WAMU 88.5 : Morning Edition

Filed Under:

'Bricking' Now An Option For Stolen Smartphones

Play associated audio
D.C. Police Chief Cathy Lanier talks about a new policy that allows cell phone users to "brick" their stolen smart phones.
Armando Trull
D.C. Police Chief Cathy Lanier talks about a new policy that allows cell phone users to "brick" their stolen smart phones.

There's now a new tool in the fight against cell phone theft: "bricking." Bricking is a technique that allows customers to render their cell phone useless if it's been stolen. 

D.C. Mayor Vincent Gray and Police Chief Cathy Lanier announced the new policy at a press conference at MPD headquarters earlier today.

If a person's iPhone or Android is stolen, one phone call to the carrier will kill the device. "That means the person who stole your phone can't resell it on the black market, says Lanier. "The phone will essentially be useless."

For years, this method has not been possible in the United States and stolen cell phones could be easily reactivated. Some other countries, such as Australia and the United Kingdom, already allow customers to brick stolen cell phones and the practice was just implemented in the United States this year.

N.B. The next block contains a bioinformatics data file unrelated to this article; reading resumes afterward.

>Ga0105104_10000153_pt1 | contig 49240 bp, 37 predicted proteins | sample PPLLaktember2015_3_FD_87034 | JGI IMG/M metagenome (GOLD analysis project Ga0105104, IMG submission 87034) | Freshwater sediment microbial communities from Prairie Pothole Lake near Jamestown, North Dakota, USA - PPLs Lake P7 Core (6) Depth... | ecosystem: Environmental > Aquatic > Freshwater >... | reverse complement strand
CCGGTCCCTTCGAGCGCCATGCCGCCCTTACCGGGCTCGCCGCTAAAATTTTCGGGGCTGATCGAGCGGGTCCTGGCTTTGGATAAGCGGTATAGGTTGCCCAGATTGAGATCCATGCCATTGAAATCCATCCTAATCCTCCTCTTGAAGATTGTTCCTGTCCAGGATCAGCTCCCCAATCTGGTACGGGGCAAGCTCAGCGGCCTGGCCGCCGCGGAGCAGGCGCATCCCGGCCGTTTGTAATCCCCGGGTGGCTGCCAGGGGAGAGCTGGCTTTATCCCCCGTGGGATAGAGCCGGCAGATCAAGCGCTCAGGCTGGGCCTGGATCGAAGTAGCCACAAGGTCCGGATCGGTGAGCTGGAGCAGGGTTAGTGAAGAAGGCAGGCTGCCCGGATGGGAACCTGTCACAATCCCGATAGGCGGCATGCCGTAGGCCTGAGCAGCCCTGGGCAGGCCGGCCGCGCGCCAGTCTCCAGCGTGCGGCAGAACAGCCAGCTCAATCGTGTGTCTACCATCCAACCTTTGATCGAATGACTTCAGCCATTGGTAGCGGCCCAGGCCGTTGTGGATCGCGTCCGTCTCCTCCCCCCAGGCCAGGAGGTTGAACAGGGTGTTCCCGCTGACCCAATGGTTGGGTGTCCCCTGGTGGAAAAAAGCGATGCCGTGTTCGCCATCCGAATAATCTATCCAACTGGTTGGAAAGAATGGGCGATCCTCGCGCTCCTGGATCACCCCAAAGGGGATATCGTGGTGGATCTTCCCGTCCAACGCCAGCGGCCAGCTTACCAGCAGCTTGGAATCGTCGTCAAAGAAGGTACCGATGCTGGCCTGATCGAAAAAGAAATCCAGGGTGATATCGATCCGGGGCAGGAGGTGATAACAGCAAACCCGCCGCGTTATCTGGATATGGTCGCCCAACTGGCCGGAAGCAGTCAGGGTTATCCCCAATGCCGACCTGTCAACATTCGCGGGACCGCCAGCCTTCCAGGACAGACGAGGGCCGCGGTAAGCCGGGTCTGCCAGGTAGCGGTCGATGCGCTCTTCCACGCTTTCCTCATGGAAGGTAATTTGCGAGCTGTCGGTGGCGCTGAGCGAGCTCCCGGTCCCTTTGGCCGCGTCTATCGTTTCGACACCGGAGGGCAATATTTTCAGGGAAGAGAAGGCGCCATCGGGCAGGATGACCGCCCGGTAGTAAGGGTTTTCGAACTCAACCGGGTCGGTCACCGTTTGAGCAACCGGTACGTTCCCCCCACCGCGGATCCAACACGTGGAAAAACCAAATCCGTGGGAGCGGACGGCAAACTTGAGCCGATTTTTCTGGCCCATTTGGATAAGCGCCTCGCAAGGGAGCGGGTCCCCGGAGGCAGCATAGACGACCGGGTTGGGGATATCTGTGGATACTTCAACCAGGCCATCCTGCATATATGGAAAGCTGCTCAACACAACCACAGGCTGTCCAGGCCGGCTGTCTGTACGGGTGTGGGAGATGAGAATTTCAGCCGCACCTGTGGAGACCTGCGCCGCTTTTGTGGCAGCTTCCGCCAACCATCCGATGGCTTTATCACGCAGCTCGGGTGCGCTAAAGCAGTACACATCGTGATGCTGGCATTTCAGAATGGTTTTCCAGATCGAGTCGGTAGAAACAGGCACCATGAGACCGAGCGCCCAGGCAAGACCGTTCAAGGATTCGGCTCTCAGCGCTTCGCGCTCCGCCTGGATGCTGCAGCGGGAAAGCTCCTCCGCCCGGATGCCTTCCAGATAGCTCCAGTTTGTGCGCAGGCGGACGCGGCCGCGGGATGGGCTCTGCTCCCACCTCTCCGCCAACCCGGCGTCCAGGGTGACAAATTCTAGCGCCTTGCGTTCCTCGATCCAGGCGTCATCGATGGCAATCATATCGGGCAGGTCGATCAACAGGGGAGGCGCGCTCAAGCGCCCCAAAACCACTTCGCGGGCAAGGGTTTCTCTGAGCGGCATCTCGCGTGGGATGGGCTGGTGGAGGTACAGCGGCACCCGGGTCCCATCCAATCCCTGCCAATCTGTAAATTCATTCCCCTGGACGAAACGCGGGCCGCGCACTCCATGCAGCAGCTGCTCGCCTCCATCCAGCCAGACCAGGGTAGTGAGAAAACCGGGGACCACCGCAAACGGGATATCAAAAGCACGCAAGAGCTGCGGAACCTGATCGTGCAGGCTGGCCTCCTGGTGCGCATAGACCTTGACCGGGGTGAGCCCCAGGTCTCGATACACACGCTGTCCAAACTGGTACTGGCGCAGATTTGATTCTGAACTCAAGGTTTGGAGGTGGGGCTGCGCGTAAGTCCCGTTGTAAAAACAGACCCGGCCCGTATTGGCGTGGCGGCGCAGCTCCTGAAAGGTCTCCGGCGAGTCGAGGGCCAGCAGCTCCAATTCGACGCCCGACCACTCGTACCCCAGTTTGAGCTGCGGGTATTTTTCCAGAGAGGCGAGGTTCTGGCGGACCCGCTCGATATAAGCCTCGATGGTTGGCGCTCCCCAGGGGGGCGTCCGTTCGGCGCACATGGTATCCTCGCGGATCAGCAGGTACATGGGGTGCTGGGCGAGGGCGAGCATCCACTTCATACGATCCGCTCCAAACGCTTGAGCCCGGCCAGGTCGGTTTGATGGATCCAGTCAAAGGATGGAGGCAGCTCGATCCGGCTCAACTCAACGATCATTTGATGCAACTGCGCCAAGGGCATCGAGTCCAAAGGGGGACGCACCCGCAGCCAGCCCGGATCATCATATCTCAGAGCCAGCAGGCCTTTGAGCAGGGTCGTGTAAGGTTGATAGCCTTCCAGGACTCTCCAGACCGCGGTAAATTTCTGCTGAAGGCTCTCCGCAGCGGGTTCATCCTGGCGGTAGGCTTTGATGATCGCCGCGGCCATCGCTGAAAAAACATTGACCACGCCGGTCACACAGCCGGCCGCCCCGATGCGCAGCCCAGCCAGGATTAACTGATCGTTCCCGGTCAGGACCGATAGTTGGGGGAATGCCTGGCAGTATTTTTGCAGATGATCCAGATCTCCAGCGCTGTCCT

The inability to brick phones has made expensive smart phones very attractive to thieves because of the high resale value, according to Lanier. Lanier and others have been lobbying Congress, the Federal Communications Commission and the phone companies to allow "bricking" in the U.S. It garnered support police departments nationwide, as well as the FCC.

"Very quickly, everyone came to appreciate the importance of this," says D.C. Mayor Vincent Gray. "Especially since we saw the escalation of robberies in the last year."

Lanier says if person's phone is stolen, the first move is to call 9-1-1, and then individual's carrier. That way police will try to catch the thief.

NPR

'Top Gear' Returns With New Hosts On BBC America

The massively popular BBC show, Top Gear, relaunches Monday on BBC America. Following the painfully public downfall of its former host, the new hosts have big gears to grind.
NPR

'Sweetbitter' Is A Savory Saga Of Restaurant Life And Love

Oysters, cocaine, fine wine, love triangles: Stephanie Danler's debut novel Sweetbitter follows a year in the life of a young woman working at a top-tier Manhattan restaurant.
WAMU 88.5

Ralph Nader: The Future Of The Progressive Movement In The D.C. Region

Iconic consumer advocate and former presidential candidate Ralph Nader joins us for a conversation about civic engagement, the role of the media, and the future of the progressive movement in the D.C. region.

WAMU 88.5

Hillary Clinton's Emails

Hillary Clinton is under pressure after a State Department report criticized her use of a private email server: what's in the report, potential security risks and whether it could affect Secretary Clinton's bid for the White House.

Leave a Comment

Help keep the conversation civil. Please refer to our Terms of Use and Code of Conduct before posting your comments.